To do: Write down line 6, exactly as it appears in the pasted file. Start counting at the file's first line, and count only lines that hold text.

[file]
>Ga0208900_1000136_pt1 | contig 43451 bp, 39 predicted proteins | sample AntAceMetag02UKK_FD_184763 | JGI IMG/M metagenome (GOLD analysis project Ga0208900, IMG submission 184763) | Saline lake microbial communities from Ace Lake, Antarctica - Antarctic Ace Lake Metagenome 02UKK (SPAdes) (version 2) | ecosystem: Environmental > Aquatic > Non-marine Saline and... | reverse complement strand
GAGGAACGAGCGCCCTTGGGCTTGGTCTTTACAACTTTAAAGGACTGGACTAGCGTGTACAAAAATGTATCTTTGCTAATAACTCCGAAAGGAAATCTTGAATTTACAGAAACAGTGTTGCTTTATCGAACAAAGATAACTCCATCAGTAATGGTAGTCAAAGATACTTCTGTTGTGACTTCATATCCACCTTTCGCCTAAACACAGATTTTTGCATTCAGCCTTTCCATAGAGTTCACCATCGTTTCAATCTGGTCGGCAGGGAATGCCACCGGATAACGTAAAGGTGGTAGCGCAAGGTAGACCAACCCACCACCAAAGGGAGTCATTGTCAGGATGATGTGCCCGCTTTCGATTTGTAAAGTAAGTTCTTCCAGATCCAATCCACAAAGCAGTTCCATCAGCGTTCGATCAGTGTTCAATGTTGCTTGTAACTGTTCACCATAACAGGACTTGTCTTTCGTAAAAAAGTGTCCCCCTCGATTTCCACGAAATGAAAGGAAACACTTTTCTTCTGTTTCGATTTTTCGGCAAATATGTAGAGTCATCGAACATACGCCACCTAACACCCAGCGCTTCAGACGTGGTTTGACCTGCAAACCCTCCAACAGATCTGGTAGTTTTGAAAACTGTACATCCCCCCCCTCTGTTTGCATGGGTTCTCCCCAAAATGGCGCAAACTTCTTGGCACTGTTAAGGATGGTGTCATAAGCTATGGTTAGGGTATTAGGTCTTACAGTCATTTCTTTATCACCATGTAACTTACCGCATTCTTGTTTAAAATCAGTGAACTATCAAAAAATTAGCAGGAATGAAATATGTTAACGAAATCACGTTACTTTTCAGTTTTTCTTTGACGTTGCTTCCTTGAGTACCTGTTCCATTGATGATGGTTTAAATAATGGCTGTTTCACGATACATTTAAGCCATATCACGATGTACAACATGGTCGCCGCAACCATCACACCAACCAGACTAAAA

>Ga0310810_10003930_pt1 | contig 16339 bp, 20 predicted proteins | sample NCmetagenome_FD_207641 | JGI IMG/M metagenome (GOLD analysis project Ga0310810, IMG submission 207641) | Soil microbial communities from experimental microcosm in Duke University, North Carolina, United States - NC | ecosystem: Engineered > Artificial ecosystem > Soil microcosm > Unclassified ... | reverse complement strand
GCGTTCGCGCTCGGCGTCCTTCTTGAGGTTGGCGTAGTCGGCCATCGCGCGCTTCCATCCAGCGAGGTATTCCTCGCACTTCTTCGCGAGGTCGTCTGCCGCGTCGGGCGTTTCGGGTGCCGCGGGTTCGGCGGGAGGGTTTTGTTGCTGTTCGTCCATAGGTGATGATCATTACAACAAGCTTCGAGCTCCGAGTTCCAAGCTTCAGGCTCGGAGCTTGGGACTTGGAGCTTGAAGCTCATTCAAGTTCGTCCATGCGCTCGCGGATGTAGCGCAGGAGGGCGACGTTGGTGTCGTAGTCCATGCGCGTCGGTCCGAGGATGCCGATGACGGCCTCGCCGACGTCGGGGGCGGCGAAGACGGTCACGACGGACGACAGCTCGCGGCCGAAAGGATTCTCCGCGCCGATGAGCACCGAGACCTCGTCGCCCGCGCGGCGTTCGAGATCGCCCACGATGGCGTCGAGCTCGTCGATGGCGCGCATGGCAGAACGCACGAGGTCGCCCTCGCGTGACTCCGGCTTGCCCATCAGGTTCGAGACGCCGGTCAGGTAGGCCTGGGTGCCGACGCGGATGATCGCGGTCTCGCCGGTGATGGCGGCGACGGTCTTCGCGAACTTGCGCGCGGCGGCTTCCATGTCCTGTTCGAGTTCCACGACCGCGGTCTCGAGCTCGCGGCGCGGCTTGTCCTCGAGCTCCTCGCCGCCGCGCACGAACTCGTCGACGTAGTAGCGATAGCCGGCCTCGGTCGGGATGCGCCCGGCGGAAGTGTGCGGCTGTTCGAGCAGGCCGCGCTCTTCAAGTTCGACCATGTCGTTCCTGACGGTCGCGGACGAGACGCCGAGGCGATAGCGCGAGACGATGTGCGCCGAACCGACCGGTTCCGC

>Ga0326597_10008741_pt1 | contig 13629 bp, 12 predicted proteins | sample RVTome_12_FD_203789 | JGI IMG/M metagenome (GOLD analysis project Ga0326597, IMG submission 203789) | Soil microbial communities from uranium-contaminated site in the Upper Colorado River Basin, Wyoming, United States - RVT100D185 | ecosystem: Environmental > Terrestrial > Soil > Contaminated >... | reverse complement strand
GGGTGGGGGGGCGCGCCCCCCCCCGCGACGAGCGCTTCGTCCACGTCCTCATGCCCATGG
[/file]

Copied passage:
GGGTGGGGGGGCGCGCCCCCCCCCGCGACGAGCGCTTCGTCCACGTCCTCATGCCCATGG